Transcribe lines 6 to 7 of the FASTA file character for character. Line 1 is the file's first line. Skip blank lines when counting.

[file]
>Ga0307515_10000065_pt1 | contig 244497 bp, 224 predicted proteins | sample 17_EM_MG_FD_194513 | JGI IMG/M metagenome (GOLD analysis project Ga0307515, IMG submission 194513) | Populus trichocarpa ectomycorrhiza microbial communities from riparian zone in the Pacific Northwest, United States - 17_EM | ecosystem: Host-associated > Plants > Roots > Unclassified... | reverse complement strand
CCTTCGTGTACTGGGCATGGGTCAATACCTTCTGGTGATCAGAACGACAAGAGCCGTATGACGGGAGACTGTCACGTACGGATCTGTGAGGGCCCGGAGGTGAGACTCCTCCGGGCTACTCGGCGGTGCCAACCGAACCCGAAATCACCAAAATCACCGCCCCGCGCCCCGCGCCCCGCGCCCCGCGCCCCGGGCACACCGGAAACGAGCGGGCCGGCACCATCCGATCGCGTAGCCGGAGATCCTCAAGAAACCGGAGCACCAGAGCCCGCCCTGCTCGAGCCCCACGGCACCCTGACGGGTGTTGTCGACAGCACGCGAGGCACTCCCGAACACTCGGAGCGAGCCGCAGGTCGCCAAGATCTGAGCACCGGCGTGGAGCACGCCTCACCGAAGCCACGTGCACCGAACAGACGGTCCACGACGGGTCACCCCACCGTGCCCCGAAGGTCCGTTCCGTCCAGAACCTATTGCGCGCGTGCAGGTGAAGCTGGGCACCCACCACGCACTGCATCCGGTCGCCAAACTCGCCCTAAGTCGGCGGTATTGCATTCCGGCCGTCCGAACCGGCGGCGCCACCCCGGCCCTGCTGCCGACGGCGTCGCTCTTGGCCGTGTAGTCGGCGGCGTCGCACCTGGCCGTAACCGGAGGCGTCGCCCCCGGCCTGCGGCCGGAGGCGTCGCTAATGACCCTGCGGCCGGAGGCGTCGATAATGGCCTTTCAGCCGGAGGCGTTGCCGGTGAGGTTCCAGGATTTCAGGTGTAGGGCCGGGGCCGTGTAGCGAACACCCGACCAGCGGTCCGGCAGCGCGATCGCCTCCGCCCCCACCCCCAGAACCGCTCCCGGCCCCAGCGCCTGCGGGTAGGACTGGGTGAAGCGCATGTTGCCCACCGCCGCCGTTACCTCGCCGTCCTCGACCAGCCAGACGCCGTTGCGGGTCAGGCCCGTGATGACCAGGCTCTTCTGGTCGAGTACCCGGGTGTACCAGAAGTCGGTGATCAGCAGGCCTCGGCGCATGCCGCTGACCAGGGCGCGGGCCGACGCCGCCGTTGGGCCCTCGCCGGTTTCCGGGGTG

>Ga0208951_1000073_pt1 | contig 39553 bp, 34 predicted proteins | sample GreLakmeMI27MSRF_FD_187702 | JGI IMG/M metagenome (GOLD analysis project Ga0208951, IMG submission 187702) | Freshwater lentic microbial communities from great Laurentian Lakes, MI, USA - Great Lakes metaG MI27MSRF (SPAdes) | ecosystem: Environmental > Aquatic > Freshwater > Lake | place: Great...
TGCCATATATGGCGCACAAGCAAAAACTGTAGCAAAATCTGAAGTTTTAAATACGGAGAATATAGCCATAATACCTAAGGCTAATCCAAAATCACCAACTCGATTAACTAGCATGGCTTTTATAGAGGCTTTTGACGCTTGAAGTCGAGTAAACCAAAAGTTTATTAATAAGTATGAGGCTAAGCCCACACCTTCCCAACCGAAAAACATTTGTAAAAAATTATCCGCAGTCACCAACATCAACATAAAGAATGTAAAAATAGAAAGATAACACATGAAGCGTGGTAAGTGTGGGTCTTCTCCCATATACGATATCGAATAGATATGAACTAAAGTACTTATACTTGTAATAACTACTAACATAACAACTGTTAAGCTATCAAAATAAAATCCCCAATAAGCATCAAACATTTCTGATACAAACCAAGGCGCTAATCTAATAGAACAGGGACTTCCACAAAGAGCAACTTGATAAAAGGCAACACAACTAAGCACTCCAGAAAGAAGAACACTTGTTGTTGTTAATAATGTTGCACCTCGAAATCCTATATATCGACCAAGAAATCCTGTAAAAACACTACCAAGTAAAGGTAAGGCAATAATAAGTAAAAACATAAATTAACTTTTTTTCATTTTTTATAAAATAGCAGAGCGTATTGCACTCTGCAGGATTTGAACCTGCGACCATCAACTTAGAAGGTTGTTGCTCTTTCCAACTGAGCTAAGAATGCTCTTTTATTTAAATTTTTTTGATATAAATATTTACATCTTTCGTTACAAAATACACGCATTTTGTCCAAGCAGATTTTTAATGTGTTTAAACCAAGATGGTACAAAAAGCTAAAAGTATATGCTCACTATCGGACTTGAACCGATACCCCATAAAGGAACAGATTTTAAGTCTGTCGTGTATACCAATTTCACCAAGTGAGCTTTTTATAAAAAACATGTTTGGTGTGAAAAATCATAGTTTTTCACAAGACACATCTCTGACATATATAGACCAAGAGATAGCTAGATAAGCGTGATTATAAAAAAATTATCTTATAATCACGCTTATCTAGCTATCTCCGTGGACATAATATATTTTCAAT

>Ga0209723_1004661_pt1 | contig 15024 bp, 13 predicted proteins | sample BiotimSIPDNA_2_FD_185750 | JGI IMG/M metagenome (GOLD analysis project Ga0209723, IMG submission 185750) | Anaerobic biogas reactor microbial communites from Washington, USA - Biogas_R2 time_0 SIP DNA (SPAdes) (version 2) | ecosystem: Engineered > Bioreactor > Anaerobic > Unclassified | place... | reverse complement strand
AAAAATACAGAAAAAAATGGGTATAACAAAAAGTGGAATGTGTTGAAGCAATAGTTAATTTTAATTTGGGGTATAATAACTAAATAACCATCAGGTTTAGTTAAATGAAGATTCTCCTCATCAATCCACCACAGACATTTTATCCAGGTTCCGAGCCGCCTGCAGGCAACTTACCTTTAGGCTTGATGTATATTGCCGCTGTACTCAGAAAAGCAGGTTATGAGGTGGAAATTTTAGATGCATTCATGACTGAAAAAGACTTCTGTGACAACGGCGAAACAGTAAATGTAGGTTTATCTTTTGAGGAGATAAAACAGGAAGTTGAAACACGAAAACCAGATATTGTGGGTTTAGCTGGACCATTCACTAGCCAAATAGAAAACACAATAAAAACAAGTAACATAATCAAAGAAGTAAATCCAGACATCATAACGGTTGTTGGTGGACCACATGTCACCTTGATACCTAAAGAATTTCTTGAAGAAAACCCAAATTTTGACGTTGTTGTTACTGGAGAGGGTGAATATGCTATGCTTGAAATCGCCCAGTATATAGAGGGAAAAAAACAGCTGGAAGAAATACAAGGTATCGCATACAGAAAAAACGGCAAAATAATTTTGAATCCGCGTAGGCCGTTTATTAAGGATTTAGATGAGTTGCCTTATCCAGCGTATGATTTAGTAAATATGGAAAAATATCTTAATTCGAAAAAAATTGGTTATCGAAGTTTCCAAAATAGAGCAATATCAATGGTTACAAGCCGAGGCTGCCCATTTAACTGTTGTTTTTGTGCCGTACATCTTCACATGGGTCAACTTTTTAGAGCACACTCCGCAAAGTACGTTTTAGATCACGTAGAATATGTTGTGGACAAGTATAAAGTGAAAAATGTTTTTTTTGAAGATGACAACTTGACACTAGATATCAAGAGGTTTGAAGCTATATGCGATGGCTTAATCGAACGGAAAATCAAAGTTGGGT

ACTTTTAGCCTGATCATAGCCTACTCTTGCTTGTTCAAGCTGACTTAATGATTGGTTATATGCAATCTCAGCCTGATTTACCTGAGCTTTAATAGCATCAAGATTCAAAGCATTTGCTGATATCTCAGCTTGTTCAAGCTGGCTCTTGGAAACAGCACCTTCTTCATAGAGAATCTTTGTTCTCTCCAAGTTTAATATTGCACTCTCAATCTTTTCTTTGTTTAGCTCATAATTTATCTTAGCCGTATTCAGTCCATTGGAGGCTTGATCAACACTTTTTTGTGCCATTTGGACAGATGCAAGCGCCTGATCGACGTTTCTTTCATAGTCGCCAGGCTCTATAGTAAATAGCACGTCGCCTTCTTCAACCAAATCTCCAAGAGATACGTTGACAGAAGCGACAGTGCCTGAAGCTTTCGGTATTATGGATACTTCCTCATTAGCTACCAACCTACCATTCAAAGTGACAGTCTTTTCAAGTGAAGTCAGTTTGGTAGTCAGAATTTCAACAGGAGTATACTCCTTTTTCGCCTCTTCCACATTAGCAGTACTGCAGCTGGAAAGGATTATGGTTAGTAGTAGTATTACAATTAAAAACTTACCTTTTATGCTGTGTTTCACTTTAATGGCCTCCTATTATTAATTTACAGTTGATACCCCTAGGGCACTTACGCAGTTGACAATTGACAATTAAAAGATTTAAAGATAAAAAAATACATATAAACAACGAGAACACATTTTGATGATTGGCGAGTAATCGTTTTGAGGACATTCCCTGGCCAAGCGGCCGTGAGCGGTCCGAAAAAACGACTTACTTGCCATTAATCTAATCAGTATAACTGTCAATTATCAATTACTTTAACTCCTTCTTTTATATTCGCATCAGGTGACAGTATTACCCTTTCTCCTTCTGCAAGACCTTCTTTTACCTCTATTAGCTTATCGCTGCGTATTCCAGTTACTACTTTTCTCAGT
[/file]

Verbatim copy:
AAAAATACAGAAAAAAATGGGTATAACAAAAAGTGGAATGTGTTGAAGCAATAGTTAATTTTAATTTGGGGTATAATAACTAAATAACCATCAGGTTTAGTTAAATGAAGATTCTCCTCATCAATCCACCACAGACATTTTATCCAGGTTCCGAGCCGCCTGCAGGCAACTTACCTTTAGGCTTGATGTATATTGCCGCTGTACTCAGAAAAGCAGGTTATGAGGTGGAAATTTTAGATGCATTCATGACTGAAAAAGACTTCTGTGACAACGGCGAAACAGTAAATGTAGGTTTATCTTTTGAGGAGATAAAACAGGAAGTTGAAACACGAAAACCAGATATTGTGGGTTTAGCTGGACCATTCACTAGCCAAATAGAAAACACAATAAAAACAAGTAACATAATCAAAGAAGTAAATCCAGACATCATAACGGTTGTTGGTGGACCACATGTCACCTTGATACCTAAAGAATTTCTTGAAGAAAACCCAAATTTTGACGTTGTTGTTACTGGAGAGGGTGAATATGCTATGCTTGAAATCGCCCAGTATATAGAGGGAAAAAAACAGCTGGAAGAAATACAAGGTATCGCATACAGAAAAAACGGCAAAATAATTTTGAATCCGCGTAGGCCGTTTATTAAGGATTTAGATGAGTTGCCTTATCCAGCGTATGATTTAGTAAATATGGAAAAATATCTTAATTCGAAAAAAATTGGTTATCGAAGTTTCCAAAATAGAGCAATATCAATGGTTACAAGCCGAGGCTGCCCATTTAACTGTTGTTTTTGTGCCGTACATCTTCACATGGGTCAACTTTTTAGAGCACACTCCGCAAAGTACGTTTTAGATCACGTAGAATATGTTGTGGACAAGTATAAAGTGAAAAATGTTTTTTTTGAAGATGACAACTTGACACTAGATATCAAGAGGTTTGAAGCTATATGCGATGGCTTAATCGAACGGAAAATCAAAGTTGGGT

ACTTTTAGCCTGATCATAGCCTACTCTTGCTTGTTCAAGCTGACTTAATGATTGGTTATATGCAATCTCAGCCTGATTTACCTGAGCTTTAATAGCATCAAGATTCAAAGCATTTGCTGATATCTCAGCTTGTTCAAGCTGGCTCTTGGAAACAGCACCTTCTTCATAGAGAATCTTTGTTCTCTCCAAGTTTAATATTGCACTCTCAATCTTTTCTTTGTTTAGCTCATAATTTATCTTAGCCGTATTCAGTCCATTGGAGGCTTGATCAACACTTTTTTGTGCCATTTGGACAGATGCAAGCGCCTGATCGACGTTTCTTTCATAGTCGCCAGGCTCTATAGTAAATAGCACGTCGCCTTCTTCAACCAAATCTCCAAGAGATACGTTGACAGAAGCGACAGTGCCTGAAGCTTTCGGTATTATGGATACTTCCTCATTAGCTACCAACCTACCATTCAAAGTGACAGTCTTTTCAAGTGAAGTCAGTTTGGTAGTCAGAATTTCAACAGGAGTATACTCCTTTTTCGCCTCTTCCACATTAGCAGTACTGCAGCTGGAAAGGATTATGGTTAGTAGTAGTATTACAATTAAAAACTTACCTTTTATGCTGTGTTTCACTTTAATGGCCTCCTATTATTAATTTACAGTTGATACCCCTAGGGCACTTACGCAGTTGACAATTGACAATTAAAAGATTTAAAGATAAAAAAATACATATAAACAACGAGAACACATTTTGATGATTGGCGAGTAATCGTTTTGAGGACATTCCCTGGCCAAGCGGCCGTGAGCGGTCCGAAAAAACGACTTACTTGCCATTAATCTAATCAGTATAACTGTCAATTATCAATTACTTTAACTCCTTCTTTTATATTCGCATCAGGTGACAGTATTACCCTTTCTCCTTCTGCAAGACCTTCTTTTACCTCTATTAGCTTATCGCTGCGTATTCCAGTTACTACTTTTCTCAGT